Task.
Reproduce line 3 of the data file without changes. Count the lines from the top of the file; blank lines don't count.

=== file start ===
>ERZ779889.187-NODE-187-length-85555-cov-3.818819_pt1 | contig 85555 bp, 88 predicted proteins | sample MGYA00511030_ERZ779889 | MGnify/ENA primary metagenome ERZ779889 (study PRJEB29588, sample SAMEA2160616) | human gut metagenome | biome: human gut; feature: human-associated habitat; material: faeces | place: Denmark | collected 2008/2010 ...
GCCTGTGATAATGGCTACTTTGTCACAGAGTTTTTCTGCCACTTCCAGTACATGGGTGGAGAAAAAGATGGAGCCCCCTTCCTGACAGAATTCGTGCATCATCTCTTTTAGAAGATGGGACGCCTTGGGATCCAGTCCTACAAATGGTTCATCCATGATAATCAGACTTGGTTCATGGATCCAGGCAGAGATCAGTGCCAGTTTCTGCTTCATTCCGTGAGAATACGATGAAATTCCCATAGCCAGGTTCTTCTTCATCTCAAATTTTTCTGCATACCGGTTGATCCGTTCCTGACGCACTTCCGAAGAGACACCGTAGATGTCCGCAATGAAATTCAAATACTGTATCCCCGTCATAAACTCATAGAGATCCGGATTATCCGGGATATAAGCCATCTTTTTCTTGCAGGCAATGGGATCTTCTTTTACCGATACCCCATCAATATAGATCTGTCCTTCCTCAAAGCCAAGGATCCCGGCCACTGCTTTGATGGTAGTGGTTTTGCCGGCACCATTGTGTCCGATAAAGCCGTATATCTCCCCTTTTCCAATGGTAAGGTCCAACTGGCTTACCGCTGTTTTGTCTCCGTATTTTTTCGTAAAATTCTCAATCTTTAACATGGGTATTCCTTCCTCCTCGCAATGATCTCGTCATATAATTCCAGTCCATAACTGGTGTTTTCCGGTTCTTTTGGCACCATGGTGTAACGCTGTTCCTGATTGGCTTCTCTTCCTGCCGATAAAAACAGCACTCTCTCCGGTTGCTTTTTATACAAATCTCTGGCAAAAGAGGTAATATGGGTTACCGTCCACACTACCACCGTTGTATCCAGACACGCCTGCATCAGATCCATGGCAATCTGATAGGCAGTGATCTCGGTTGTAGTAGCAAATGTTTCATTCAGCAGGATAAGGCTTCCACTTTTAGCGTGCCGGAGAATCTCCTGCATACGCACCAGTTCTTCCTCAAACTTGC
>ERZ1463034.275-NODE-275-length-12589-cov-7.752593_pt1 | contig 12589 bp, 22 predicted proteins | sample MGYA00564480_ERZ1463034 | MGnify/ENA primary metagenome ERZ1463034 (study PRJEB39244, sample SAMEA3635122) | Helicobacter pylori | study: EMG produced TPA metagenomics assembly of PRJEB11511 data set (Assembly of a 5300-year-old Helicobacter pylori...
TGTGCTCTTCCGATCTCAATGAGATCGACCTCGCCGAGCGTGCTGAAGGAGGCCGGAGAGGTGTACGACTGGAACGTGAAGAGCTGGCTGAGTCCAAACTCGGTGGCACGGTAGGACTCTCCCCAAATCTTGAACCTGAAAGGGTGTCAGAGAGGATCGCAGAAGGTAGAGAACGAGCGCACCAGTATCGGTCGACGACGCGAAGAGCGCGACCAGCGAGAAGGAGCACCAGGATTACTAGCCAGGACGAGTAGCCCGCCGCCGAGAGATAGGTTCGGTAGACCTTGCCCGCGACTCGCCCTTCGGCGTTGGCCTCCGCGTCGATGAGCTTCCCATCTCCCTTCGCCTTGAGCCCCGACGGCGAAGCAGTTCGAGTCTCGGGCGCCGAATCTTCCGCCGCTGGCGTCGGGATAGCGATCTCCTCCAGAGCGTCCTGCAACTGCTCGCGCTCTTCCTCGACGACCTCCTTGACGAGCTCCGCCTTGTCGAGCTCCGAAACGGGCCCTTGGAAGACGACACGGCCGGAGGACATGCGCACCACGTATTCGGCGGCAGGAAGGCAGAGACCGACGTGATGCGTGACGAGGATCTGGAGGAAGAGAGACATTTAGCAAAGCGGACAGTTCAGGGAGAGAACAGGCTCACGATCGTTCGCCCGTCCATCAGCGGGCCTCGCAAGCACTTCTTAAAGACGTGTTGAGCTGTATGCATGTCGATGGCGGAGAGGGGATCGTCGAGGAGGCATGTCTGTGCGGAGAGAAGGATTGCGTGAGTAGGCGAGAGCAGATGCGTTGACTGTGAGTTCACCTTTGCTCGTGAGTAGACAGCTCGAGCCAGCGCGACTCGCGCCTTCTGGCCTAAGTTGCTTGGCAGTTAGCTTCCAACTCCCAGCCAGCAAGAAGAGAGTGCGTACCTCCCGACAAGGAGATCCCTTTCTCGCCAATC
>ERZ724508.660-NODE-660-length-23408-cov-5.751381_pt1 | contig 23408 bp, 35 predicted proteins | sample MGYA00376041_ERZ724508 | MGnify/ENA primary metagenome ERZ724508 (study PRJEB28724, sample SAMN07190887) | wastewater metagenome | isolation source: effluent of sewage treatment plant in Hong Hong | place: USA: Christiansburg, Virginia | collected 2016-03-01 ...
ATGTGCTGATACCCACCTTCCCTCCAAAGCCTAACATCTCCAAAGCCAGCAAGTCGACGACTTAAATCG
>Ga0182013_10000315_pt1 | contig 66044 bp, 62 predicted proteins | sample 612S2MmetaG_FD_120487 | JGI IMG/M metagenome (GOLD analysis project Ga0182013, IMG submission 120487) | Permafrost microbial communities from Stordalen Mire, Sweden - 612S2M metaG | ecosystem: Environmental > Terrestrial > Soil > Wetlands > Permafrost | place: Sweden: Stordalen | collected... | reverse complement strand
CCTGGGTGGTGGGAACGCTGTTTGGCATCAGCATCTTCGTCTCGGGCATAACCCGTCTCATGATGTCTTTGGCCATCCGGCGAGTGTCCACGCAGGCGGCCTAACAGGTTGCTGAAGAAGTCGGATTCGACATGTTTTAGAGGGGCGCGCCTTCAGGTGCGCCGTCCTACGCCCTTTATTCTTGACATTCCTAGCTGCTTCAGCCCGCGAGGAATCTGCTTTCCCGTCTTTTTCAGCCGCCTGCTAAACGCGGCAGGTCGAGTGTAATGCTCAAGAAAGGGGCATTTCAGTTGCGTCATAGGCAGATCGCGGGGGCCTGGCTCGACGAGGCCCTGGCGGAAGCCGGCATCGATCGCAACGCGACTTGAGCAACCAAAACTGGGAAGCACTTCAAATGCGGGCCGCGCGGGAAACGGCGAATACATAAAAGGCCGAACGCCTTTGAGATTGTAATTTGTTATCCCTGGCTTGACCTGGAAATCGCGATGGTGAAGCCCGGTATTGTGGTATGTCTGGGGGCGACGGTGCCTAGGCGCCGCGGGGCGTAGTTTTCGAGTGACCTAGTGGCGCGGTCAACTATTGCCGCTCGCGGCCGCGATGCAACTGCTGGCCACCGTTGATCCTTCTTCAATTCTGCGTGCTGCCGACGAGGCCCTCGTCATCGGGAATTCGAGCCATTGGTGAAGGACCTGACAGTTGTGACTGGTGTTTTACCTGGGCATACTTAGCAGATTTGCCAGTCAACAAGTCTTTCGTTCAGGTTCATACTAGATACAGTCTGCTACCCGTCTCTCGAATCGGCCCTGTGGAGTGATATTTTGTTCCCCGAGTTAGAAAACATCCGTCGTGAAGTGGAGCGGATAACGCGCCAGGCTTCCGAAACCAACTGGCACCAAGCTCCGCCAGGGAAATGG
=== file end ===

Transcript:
>ERZ1463034.275-NODE-275-length-12589-cov-7.752593_pt1 | contig 12589 bp, 22 predicted proteins | sample MGYA00564480_ERZ1463034 | MGnify/ENA primary metagenome ERZ1463034 (study PRJEB39244, sample SAMEA3635122) | Helicobacter pylori | study: EMG produced TPA metagenomics assembly of PRJEB11511 data set (Assembly of a 5300-year-old Helicobacter pylori...